Search This Blog

Monday, October 18, 2010

Why are there both Google Groups and Gmail Contacts Groups and other and more abstract Groups considerations

Can anyone explain me why in the hell there are two types of Google-originated #groups:
#Google Groups and #Gmail Contact Groups?


This thread on Amplify:
This thread on Google Buzz:

Aren't both types of groups about grouping various types of contacts in order to manage rights and responsibilities of those contacts?
We group contacts together so that we can send one message to a Group instead of individual messages to each contact.
We group contacts together into a Group in order to allow at once all the group members to see a Document or to participate in a Google #Buzz thread.
We group contacts together into a Group in order to know that all people in that group are responsible and/or capable of answering our question on a particular topic.

Group notion should be universal and defined by open standard.
There should be simple tool for on-the-fly group creation and for easy management.
Groups have various characteristics and there should be an easy to understand protocol/specification of how to set up and announce purposes and characteristics of each group.
There should be easy and standard protocol and tools allowing to connect a group with its specific purposes and characteristics to a specific application or web site.
Each user should be in charge and in full control of Groups he originated.

So far I saw several vendors types of groups: Google Groups, Gmail Contact Groups, Facebook Groups, Windows (Active Directory) Roles, Windows Live Groups. I don't think any of these group types provides full set of basic requirements stated above.

See related articles and discussions:
The Real Life #Social Network
Google researcher says friend groups may give it a window to best Facebook
Some Thoughts on Facebook Groups
Rob Gordon: The latest casualty (gossip) of social network (buzz)
Eric Goldstein Facebook Groups s-k!

Get started with groups on Windows Live
Facebook Groups
Google Groups
Evan Williams on Decentralized Social Networks - ReadWriteWeb

An update of 10/23/2010:
An interesting and related Buzz discussion initiated by Rob Gordon sparkled here: It tells me that this topic is hot.

An update of 10/27/2010:
I forgot about Yahoo groups / lists. I’m on Yahoo since I was born :),  but I’m not actually using it. Liz Panton knows everything about Yahoo groups, she brought my attention to it here on Amplify:

I know I have mentioned it before but something that is related to your blog post is the very confusing situation on Yahoo where someone without a Yahoo account can join a Yahoo “group” (email list) but not be a member of the Yahoo Group (web group) for the same list until and unless they have a Yahoo account. There are yet more tangles in that one Yahoo account can support several Yahoo profiles which can be used to subscribe to different groups. When I got my head around it I found this Yahoo mish-mash very useful but it can be rather baffling at first. (There is a similar “multiple identity” option with Google of course).

I wonder if this “multiple aliases” facility is an almost redundant hangover from times (going back about 10 years or so) when there was so much more anxiety and suspicion about the internet and the big emphasis was on hiding as much as possible about one’s identity online. In those days I would not expect to encounter many, if any, people online that I actually knew already. This relates to the parallel discussion about FB: people I know who have only recently started to interact online as adults are dipping their toes into the water with FB, where it is normal practice and helpful for people to reveal their true identities if they are to connect with real-life friends and family.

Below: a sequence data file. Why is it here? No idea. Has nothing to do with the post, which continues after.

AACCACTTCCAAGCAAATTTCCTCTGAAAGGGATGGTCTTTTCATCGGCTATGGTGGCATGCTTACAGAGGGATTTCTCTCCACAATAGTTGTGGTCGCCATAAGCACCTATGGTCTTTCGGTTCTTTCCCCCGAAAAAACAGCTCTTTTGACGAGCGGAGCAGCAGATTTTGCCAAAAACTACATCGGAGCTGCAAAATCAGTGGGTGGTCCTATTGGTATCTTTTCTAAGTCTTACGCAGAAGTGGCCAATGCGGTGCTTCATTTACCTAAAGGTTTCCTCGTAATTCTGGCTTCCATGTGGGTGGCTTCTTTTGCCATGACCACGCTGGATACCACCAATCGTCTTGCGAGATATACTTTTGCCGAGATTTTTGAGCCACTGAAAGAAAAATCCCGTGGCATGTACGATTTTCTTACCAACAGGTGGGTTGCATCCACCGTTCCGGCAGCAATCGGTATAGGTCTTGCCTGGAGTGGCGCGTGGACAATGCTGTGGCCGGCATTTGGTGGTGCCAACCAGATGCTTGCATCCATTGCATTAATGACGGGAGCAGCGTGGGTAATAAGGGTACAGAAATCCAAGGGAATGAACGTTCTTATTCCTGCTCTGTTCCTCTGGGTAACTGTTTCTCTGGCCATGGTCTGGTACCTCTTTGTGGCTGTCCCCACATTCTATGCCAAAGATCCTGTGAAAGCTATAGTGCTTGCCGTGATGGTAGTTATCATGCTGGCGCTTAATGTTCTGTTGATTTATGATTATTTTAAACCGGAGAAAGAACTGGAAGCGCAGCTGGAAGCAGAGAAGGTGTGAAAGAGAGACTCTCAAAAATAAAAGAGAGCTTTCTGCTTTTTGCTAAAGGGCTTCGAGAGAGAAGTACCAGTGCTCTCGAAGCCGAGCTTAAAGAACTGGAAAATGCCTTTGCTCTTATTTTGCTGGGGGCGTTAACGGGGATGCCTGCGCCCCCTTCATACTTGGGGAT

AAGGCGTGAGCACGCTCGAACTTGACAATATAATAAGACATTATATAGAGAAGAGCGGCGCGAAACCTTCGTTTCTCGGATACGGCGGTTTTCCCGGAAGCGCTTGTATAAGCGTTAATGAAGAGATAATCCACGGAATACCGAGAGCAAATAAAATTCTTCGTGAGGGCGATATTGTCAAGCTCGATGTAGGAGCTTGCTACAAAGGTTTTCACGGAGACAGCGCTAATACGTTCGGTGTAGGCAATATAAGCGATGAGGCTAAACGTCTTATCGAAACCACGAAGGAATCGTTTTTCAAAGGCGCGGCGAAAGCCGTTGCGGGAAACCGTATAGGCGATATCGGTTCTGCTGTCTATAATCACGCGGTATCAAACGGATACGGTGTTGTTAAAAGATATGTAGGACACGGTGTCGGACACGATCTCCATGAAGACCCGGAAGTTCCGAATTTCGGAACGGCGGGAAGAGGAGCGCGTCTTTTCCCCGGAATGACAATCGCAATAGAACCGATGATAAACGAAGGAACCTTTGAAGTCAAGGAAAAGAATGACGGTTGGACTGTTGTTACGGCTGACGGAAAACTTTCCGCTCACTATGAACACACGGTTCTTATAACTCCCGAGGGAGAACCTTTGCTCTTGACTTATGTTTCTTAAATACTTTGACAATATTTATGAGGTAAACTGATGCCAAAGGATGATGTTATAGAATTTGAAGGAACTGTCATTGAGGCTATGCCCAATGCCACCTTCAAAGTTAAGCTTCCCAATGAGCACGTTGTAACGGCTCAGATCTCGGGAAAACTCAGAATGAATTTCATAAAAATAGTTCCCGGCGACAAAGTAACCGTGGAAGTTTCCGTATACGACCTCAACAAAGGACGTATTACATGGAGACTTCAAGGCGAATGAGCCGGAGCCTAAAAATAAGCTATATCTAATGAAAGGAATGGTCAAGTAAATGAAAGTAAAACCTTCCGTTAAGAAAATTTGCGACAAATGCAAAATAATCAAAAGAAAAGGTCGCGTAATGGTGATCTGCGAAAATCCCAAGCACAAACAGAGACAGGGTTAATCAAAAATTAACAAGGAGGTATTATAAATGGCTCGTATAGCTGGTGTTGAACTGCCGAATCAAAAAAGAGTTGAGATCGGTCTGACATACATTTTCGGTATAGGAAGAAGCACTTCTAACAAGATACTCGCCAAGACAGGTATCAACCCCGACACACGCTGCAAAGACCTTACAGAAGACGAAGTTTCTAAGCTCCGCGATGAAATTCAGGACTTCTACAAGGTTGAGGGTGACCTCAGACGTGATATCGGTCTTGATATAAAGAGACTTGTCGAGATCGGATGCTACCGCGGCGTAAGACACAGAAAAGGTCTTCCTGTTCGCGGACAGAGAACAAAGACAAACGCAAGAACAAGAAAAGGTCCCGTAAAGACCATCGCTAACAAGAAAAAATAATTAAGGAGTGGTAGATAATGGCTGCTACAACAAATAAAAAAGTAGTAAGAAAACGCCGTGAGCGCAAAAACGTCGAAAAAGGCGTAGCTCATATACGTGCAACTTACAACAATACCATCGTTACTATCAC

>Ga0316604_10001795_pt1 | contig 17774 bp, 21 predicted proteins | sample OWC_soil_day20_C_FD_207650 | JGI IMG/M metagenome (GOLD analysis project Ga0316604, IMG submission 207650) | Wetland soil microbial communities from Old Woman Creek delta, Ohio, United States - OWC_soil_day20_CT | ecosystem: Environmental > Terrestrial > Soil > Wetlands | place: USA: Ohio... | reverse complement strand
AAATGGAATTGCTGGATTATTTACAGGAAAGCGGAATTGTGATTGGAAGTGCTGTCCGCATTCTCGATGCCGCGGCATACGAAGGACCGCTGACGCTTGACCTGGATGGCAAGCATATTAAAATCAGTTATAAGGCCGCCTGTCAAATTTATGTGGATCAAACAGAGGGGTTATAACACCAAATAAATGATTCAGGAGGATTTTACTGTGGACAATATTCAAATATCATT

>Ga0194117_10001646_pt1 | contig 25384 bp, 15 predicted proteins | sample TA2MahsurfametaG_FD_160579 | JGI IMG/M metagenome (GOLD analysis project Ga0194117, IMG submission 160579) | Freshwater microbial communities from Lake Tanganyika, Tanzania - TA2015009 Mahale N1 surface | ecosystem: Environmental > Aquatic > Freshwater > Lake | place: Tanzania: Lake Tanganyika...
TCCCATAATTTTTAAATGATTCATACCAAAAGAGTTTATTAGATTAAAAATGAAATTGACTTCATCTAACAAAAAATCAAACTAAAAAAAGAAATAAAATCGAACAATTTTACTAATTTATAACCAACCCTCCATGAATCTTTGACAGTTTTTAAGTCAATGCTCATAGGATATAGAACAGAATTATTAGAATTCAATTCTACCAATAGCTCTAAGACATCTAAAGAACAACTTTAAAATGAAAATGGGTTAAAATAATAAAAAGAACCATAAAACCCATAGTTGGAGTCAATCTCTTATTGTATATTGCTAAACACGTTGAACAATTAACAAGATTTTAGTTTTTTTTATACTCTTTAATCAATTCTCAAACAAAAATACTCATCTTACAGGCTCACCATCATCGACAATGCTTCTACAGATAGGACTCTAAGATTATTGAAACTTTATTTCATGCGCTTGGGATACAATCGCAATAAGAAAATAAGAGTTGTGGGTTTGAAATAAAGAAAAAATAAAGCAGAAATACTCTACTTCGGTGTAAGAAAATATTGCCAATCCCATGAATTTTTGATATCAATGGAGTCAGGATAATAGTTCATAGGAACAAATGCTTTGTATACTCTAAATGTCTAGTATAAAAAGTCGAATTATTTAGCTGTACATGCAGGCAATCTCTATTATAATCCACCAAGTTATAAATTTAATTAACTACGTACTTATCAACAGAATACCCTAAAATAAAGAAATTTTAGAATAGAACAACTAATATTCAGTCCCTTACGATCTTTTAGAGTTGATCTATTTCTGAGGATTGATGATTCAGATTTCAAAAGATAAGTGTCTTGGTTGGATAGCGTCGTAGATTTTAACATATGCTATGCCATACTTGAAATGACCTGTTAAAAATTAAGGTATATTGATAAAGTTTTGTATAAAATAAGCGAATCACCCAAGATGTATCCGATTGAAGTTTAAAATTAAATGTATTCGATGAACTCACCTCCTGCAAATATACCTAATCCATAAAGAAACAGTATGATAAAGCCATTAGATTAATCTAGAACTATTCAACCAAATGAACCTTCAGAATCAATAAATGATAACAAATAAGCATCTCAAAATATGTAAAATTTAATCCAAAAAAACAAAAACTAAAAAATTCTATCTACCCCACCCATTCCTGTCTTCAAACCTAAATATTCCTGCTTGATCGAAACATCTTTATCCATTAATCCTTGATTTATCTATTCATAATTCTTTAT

In relation to “group identity”, something that I think you might find interesting is the way that people seem to demonstrate different perceptions of “groups” and engage in different types of interactions on different Genealogy / Family History websites, with some definite “cultural” differences between different sites. I have found it quite fascinating. The structure of the sites differs too, herding people into, and sometimes excluding people from, pre-determined groupings that represent particular “communities of interest”. (As they say, “there’s a PhD in there for someone!”)

My comment:
Thank you for very interesting information. It looks like Yahoo is way ahead in this game, but it may be overly confusing too.

One can have many Gmail accounts, but these accounts are not connected to each other. Nothing like “one Yahoo account can support several Yahoo profiles which can be used to subscribe to different groups.”

I think an ability to join a Yahoo “group” (email list) without having Yahoo account is important for making this tool suitable for more people. If I’m not mistaken, Google Groups allows it as well.

From what you said above I think that both Yahoo and Google currently are mixing together functionality of email lists and groups for managing permissions. I think, groups should be extracted from other functionality to provide a convenient tool of managing members’ permissions. These “abstractish” groups would be then used in many other products: email [lists], online documents, social networks, etc.



Labels: groups, google, facebook, active directory, windows live, on-the-fly, standards, protocols